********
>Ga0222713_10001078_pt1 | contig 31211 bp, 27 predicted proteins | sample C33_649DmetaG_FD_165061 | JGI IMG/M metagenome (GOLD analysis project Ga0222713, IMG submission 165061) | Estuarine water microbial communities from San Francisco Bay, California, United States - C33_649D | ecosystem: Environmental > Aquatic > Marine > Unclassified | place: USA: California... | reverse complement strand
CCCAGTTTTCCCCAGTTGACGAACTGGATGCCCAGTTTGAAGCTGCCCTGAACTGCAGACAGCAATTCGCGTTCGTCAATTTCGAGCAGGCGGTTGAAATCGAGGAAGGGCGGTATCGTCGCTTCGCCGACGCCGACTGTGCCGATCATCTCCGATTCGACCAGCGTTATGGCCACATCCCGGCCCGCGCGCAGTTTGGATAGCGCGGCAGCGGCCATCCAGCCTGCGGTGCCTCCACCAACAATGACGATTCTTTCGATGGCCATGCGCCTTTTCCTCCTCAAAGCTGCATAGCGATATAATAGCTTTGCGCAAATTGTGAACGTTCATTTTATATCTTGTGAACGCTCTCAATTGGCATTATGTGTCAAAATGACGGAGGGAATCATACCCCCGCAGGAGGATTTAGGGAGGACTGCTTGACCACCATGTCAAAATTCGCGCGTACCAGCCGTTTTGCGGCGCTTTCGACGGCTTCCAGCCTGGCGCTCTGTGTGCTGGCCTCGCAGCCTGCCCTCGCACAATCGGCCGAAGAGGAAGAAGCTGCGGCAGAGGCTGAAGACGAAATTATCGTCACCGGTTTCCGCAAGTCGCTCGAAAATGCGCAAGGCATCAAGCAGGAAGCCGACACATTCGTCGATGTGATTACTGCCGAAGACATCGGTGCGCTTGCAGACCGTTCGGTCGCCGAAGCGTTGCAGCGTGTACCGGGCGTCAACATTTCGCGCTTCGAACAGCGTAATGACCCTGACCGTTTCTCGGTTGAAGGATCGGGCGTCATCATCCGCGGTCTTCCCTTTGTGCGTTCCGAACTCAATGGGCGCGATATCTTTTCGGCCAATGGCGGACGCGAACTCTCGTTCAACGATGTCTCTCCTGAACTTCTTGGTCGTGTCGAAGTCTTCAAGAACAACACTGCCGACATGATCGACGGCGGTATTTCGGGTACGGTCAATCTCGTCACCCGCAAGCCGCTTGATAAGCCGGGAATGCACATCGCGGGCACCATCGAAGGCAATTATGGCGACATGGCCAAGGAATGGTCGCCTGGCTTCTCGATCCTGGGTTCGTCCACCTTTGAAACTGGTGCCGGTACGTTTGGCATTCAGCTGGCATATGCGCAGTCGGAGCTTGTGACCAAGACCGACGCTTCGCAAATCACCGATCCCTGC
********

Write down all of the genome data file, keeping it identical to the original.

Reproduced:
>Ga0222713_10001078_pt1 | contig 31211 bp, 27 predicted proteins | sample C33_649DmetaG_FD_165061 | JGI IMG/M metagenome (GOLD analysis project Ga0222713, IMG submission 165061) | Estuarine water microbial communities from San Francisco Bay, California, United States - C33_649D | ecosystem: Environmental > Aquatic > Marine > Unclassified | place: USA: California... | reverse complement strand
CCCAGTTTTCCCCAGTTGACGAACTGGATGCCCAGTTTGAAGCTGCCCTGAACTGCAGACAGCAATTCGCGTTCGTCAATTTCGAGCAGGCGGTTGAAATCGAGGAAGGGCGGTATCGTCGCTTCGCCGACGCCGACTGTGCCGATCATCTCCGATTCGACCAGCGTTATGGCCACATCCCGGCCCGCGCGCAGTTTGGATAGCGCGGCAGCGGCCATCCAGCCTGCGGTGCCTCCACCAACAATGACGATTCTTTCGATGGCCATGCGCCTTTTCCTCCTCAAAGCTGCATAGCGATATAATAGCTTTGCGCAAATTGTGAACGTTCATTTTATATCTTGTGAACGCTCTCAATTGGCATTATGTGTCAAAATGACGGAGGGAATCATACCCCCGCAGGAGGATTTAGGGAGGACTGCTTGACCACCATGTCAAAATTCGCGCGTACCAGCCGTTTTGCGGCGCTTTCGACGGCTTCCAGCCTGGCGCTCTGTGTGCTGGCCTCGCAGCCTGCCCTCGCACAATCGGCCGAAGAGGAAGAAGCTGCGGCAGAGGCTGAAGACGAAATTATCGTCACCGGTTTCCGCAAGTCGCTCGAAAATGCGCAAGGCATCAAGCAGGAAGCCGACACATTCGTCGATGTGATTACTGCCGAAGACATCGGTGCGCTTGCAGACCGTTCGGTCGCCGAAGCGTTGCAGCGTGTACCGGGCGTCAACATTTCGCGCTTCGAACAGCGTAATGACCCTGACCGTTTCTCGGTTGAAGGATCGGGCGTCATCATCCGCGGTCTTCCCTTTGTGCGTTCCGAACTCAATGGGCGCGATATCTTTTCGGCCAATGGCGGACGCGAACTCTCGTTCAACGATGTCTCTCCTGAACTTCTTGGTCGTGTCGAAGTCTTCAAGAACAACACTGCCGACATGATCGACGGCGGTATTTCGGGTACGGTCAATCTCGTCACCCGCAAGCCGCTTGATAAGCCGGGAATGCACATCGCGGGCACCATCGAAGGCAATTATGGCGACATGGCCAAGGAATGGTCGCCTGGCTTCTCGATCCTGGGTTCGTCCACCTTTGAAACTGGTGCCGGTACGTTTGGCATTCAGCTGGCATATGCGCAGTCGGAGCTTGTGACCAAGACCGACGCTTCGCAAATCACCGATCCCTGC